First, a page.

It Isn’t Your City
If you’re involved in a church plant, probably one of the reasons is that this isn’t Christendom anymore. Christendom is when the church is the cultural and moral authority in society.
And yet, so many pastors act and speak and conduct ministry as if Christianity was still obvious. In established churches, many pastors are simultaneously preaching to 3 different congregations:
- A large congregation of people that indeed assume Christianity, mostly in their mid-60s-80s
- A medium-sized group of BoBos (aging former hippies who are now SUV-driving elites in their 50s-60s) who returned to church hoping that religion would keep their kids from becoming hippies.
- A small group under 40 who are either in church to please their parents or maybe because they have deep faith.
It’s a little bit of an exaggeration. A little bit.
What’s the point? If this is the story in the typical established church, just imagine how little influence the church has in the wider culture.
People of church plants: it isn’t your city. You are no longer the host, responsible for welcoming and assimilating newcomers from outside cultures into “the way things are around here”. You are the guest. The fundamentally non-Christian society is the host. And for the time being, they’re graciously allowing you to be their guest.
So be careful of your assumptions. Definitely get off your cultural high horse if you’re still mounted atop it. And take great care in the words you chose and the postures you adopt as you are engaging with your host community. And plant a church that seeks the flourishing of your city, not one that seeks to collect holy entitlements from your city.
It Most Certainly IS Your City
On the other hand, we have too easily let the disestablishment of Christianity discourage our would-be missional words and deeds.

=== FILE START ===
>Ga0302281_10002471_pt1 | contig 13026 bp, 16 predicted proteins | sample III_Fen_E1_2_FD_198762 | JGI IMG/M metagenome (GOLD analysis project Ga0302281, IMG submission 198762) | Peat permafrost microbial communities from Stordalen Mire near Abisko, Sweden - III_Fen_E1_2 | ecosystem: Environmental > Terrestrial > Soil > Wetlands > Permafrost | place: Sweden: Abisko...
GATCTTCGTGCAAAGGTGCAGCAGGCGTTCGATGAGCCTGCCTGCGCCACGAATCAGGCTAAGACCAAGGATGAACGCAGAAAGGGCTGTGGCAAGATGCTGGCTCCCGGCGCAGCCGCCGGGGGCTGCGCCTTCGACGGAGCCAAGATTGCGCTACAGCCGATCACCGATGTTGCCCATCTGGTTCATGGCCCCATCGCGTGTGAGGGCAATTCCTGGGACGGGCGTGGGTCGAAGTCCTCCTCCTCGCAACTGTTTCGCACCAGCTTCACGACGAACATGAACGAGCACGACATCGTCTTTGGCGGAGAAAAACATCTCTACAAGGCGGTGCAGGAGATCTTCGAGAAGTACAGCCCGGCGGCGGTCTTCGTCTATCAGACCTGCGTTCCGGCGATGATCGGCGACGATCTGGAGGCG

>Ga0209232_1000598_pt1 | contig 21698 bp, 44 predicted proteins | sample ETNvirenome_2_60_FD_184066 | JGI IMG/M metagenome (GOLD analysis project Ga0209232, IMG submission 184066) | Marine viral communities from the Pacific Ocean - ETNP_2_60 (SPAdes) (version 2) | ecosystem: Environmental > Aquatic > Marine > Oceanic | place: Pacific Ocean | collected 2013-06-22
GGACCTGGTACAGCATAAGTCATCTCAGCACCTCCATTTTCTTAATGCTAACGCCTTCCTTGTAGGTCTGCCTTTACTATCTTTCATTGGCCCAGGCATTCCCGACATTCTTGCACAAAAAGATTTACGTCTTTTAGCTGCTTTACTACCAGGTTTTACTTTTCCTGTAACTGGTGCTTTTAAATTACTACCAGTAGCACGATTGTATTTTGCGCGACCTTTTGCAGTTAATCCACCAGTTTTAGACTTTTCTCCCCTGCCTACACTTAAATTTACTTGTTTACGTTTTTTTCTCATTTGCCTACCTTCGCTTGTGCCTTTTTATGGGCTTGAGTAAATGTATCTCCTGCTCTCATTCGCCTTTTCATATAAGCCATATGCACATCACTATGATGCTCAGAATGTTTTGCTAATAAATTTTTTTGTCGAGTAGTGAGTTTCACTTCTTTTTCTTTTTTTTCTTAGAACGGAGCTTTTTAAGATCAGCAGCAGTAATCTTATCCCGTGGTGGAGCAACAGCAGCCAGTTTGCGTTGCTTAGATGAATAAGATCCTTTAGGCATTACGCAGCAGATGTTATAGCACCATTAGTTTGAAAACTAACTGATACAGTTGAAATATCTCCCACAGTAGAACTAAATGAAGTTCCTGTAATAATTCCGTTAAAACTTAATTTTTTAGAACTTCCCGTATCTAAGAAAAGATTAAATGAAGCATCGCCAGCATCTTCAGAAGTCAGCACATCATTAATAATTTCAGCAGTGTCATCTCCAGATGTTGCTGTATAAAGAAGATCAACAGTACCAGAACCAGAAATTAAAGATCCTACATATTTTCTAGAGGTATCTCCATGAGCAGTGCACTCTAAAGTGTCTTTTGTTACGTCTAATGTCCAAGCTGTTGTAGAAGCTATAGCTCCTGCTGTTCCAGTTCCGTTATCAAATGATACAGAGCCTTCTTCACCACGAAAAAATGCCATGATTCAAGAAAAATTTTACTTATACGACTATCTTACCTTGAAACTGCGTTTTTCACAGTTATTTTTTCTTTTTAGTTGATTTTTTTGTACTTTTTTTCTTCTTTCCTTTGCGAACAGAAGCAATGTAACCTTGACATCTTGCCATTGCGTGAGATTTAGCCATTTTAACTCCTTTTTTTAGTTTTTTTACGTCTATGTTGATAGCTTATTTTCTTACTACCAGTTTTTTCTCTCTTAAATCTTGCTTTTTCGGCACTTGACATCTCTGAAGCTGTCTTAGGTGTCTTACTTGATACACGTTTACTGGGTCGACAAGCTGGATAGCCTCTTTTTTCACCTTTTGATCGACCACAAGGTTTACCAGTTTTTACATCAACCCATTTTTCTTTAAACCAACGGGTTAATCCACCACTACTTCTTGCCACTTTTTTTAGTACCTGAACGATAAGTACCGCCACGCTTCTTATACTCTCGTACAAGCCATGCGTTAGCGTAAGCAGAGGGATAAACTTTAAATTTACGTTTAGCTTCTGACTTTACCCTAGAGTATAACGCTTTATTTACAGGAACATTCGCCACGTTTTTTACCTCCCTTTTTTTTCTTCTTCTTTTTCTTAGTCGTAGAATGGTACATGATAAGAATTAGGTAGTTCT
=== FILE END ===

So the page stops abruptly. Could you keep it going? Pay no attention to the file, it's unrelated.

We are right to quit making assumptions that our Christian way has cultural hegemony. We are right in realizing that we must become anthropologists and sociologists in order to reach cities that once seemed very Bible Belty. We are right to take the posture of a guest subculture seeking the favor, asylum, and tolerance of our hosts.
But we are wrong to think that our city does not belong to Jesus, and thus, to us.
For all things are yours, whether Paul or Apollos or Cephas or the world or life or death or the present or the future—all are yours, and you are Christ’s, and Christ is God’s. (1 Cor 3)
Because Jesus is Lord of your city, and because he is reconciling all things to himself in order to hand it over to his Father, you are ‘right at home’ as a kingdom agent.
And this means that you mustn’t be so anthropologically sophisticated as to never speak plainly of the fall of man and the rise of the God-man. It means that you mustn’t be so sociologically subtle that you fail to establish an outpost of the new society on the hilltop of your city, in plain view.
It’s going to sound and look foolish to many. Eh. So be it. Paul was sophisticated and cultured. But he was determined to graciously assert the crown rights of King Jesus over every pagan city in the Roman Empire, even if his speech and action reeked of weakness and foolishness to the cultural powers and sophists.
This isn’t your city.
This is your city.
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